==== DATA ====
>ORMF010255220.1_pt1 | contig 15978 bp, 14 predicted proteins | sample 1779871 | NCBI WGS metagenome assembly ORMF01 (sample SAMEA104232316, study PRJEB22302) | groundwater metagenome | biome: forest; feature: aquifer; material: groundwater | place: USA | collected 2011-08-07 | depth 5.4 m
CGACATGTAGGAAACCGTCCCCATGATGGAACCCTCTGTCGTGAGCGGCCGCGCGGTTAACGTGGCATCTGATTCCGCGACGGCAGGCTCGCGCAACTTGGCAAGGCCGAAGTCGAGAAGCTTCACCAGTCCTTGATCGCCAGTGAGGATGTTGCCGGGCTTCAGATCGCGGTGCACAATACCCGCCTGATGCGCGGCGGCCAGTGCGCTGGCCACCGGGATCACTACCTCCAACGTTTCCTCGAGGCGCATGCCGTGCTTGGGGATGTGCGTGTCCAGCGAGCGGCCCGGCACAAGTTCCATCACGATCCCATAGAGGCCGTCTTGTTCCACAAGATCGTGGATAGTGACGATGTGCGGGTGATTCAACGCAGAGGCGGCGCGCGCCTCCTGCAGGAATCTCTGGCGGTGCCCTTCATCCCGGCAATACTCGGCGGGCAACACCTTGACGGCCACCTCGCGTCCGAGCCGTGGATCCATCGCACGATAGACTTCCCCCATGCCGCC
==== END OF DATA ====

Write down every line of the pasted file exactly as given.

>ORMF010255220.1_pt1 | contig 15978 bp, 14 predicted proteins | sample 1779871 | NCBI WGS metagenome assembly ORMF01 (sample SAMEA104232316, study PRJEB22302) | groundwater metagenome | biome: forest; feature: aquifer; material: groundwater | place: USA | collected 2011-08-07 | depth 5.4 m
CGACATGTAGGAAACCGTCCCCATGATGGAACCCTCTGTCGTGAGCGGCCGCGCGGTTAACGTGGCATCTGATTCCGCGACGGCAGGCTCGCGCAACTTGGCAAGGCCGAAGTCGAGAAGCTTCACCAGTCCTTGATCGCCAGTGAGGATGTTGCCGGGCTTCAGATCGCGGTGCACAATACCCGCCTGATGCGCGGCGGCCAGTGCGCTGGCCACCGGGATCACTACCTCCAACGTTTCCTCGAGGCGCATGCCGTGCTTGGGGATGTGCGTGTCCAGCGAGCGGCCCGGCACAAGTTCCATCACGATCCCATAGAGGCCGTCTTGTTCCACAAGATCGTGGATAGTGACGATGTGCGGGTGATTCAACGCAGAGGCGGCGCGCGCCTCCTGCAGGAATCTCTGGCGGTGCCCTTCATCCCGGCAATACTCGGCGGGCAACACCTTGACGGCCACCTCGCGTCCGAGCCGTGGATCCATCGCACGATAGACTTCCCCCATGCCGCC